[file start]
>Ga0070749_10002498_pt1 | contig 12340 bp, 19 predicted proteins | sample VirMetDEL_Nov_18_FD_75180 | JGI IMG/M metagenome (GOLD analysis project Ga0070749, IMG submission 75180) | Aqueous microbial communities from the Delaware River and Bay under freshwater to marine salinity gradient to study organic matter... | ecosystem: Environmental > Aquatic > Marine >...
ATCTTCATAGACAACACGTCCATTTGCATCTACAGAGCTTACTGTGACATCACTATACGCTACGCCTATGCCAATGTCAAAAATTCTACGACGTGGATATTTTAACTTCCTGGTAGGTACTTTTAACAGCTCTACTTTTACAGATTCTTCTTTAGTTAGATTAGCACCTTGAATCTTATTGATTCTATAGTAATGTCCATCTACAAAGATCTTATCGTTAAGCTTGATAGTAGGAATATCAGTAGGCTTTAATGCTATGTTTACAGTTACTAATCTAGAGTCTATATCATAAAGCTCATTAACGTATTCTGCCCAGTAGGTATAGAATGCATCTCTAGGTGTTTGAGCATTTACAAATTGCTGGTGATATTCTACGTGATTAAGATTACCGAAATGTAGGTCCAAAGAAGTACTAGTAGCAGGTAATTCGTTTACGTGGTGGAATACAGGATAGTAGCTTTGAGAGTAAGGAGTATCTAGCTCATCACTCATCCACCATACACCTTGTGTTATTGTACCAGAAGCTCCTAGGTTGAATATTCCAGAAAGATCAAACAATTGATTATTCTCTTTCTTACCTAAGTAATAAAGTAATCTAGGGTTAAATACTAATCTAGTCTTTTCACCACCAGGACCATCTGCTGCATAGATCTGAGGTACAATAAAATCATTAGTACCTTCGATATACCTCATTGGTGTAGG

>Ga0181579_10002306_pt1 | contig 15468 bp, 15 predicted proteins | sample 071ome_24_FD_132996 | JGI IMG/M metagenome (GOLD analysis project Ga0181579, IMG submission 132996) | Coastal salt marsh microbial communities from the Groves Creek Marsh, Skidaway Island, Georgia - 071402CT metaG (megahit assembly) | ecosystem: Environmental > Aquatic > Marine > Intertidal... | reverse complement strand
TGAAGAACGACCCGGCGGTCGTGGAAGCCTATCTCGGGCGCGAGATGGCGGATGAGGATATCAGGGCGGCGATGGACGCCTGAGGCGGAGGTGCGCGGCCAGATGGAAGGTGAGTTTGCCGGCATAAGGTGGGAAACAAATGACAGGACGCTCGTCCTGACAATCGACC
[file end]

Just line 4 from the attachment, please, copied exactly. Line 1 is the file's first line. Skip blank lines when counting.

TGAAGAACGACCCGGCGGTCGTGGAAGCCTATCTCGGGCGCGAGATGGCGGATGAGGATATCAGGGCGGCGATGGACGCCTGAGGCGGAGGTGCGCGGCCAGATGGAAGGTGAGTTTGCCGGCATAAGGTGGGAAACAAATGACAGGACGCTCGTCCTGACAATCGACC